3 Purpose

The purpose of this Act is to provide a simple, mandatory labelling system in New Zealand that provides consumers with accurate information about the country of origin of single component foods to enable them to make informed food purchasing decisions.

Part 1 Preliminary provisions

4 Interpretation

In this Act,—

country of origin means the country in which the food is grown, harvested or produced

single component foods means food or food products, whether packaged or unpackaged, that contain only one vegetable, fruit, meat, seafood, nut, grain, seed, or oil, although these may also contain water, sugar or its substitutes, salt, or other ingredients used in preserving, colouring or flavouring.

5 Principles which apply to decision making and actions taken under the Act

The following principles apply to every decision made or action undertaken under the authority of this Act:

(a)

consumers are to be provided with accurate information about the country of origin of single component food to enable them to make informed purchasing decisions:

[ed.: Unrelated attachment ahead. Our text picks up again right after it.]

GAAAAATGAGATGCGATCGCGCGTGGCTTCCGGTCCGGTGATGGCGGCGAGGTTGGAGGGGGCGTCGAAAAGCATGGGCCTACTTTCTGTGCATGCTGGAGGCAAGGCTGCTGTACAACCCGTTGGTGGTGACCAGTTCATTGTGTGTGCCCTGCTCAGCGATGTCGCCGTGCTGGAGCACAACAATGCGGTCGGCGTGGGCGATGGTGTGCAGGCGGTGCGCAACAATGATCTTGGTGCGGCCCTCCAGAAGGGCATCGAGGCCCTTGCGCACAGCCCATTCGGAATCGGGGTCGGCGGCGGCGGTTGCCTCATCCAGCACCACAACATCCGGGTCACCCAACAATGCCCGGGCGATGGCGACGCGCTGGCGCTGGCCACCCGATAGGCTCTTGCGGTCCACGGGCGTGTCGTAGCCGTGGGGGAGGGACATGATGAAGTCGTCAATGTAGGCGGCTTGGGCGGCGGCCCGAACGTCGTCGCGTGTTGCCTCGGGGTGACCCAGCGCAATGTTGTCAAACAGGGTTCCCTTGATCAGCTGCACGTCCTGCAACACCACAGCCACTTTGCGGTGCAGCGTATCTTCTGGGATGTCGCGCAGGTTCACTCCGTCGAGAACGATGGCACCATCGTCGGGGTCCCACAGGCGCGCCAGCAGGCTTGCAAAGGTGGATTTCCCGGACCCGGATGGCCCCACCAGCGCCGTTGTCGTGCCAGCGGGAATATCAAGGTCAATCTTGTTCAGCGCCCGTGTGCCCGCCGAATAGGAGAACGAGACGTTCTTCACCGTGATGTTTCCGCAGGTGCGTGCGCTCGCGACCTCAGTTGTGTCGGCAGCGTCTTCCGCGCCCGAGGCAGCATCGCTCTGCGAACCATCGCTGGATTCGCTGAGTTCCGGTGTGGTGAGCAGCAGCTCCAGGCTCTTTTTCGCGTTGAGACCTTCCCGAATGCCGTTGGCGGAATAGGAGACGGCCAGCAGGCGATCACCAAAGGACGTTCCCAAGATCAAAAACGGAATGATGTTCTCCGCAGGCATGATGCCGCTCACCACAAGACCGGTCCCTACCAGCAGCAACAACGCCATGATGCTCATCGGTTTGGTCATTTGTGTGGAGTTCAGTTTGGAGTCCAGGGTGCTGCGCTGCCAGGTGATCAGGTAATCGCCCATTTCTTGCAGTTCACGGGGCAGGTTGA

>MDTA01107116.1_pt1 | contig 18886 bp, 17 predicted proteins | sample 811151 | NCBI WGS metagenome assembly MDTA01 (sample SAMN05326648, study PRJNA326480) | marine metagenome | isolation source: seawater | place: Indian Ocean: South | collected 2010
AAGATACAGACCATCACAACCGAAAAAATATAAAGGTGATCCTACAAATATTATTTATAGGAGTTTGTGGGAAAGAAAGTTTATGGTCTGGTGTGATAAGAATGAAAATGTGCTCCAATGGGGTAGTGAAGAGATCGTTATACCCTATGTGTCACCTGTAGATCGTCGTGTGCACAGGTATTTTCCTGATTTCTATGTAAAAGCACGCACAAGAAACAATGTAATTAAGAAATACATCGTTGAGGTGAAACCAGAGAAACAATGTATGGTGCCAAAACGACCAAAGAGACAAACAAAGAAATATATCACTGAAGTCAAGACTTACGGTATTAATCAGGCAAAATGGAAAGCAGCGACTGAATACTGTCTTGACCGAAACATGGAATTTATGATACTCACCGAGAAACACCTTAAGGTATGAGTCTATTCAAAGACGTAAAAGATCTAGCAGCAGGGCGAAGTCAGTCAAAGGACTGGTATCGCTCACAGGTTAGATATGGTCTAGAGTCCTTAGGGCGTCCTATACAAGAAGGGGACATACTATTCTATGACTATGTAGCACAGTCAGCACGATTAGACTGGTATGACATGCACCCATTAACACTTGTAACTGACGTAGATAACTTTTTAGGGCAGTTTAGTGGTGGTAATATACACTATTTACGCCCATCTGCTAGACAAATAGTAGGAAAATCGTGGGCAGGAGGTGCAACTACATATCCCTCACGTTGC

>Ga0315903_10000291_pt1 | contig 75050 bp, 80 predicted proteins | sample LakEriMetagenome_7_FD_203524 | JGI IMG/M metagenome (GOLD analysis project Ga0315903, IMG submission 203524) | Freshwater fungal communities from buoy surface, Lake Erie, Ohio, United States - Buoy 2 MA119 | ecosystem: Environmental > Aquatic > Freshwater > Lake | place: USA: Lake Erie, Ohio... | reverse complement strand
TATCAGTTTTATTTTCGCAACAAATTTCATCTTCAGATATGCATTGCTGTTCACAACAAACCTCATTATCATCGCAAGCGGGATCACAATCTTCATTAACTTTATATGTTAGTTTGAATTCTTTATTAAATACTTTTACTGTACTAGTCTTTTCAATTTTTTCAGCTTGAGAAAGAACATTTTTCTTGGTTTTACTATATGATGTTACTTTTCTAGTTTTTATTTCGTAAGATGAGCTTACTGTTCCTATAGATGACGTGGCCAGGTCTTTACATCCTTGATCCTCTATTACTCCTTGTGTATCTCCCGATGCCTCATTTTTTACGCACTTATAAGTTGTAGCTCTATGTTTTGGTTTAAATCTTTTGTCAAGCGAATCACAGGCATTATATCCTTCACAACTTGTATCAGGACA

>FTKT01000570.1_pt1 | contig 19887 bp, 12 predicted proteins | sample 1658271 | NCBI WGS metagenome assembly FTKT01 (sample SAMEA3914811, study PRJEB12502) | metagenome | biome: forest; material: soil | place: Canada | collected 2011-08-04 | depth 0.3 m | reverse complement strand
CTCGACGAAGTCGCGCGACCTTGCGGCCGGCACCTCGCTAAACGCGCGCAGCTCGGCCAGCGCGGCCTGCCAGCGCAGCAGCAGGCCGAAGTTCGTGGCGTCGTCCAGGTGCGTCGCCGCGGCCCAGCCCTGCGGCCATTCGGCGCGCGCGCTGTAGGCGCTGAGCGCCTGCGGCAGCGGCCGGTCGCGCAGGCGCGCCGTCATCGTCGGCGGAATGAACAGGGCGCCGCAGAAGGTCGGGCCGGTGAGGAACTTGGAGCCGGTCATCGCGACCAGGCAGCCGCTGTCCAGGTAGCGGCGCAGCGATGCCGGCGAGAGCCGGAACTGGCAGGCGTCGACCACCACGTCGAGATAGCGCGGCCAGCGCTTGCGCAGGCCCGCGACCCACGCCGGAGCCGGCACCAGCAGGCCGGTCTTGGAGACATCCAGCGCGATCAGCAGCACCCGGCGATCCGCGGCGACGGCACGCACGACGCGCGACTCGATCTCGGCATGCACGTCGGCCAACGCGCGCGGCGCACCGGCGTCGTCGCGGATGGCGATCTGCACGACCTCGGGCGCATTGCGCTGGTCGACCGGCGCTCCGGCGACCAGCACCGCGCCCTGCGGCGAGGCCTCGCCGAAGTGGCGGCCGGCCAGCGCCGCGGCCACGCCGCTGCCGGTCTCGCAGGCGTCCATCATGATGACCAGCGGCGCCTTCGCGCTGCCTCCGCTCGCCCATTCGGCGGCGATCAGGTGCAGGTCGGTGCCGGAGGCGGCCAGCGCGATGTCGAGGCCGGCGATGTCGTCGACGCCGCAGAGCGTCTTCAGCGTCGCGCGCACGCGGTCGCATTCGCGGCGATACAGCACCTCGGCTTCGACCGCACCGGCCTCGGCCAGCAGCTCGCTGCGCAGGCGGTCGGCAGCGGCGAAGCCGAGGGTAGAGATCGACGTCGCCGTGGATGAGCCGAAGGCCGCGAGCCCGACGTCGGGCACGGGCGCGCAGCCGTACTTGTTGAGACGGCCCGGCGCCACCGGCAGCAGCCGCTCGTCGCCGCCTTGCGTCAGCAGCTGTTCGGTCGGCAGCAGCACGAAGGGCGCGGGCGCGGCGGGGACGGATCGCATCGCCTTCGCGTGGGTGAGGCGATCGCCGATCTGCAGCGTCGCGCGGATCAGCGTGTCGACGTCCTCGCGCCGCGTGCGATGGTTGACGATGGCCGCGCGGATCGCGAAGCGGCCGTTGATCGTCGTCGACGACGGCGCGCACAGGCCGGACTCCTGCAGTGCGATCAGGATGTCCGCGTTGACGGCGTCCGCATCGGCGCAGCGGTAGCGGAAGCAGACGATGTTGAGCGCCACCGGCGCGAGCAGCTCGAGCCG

(b)

information about the country of origin of single component food must be clearly displayed at the point of sale of the food or food product, whether contained on a label or otherwise connected with the food or food product, to enable consumers to exercise freedom of choice when making purchasing decisions.

Part 2 Country of origin labelling

6 Packaged food

All packaged single component foods on sale in New Zealand must have a statement that identifies the country of origin on the label or which is clearly displayed in connection with the retail display of the food.

7 Unpackaged food

All unpackaged single component foods on sale in New Zealand must have a statement that identifies the country of origin which is clearly displayed in connection with the retail display of the food.

8 Foods to which this Act applies

This Act applies to—

(a)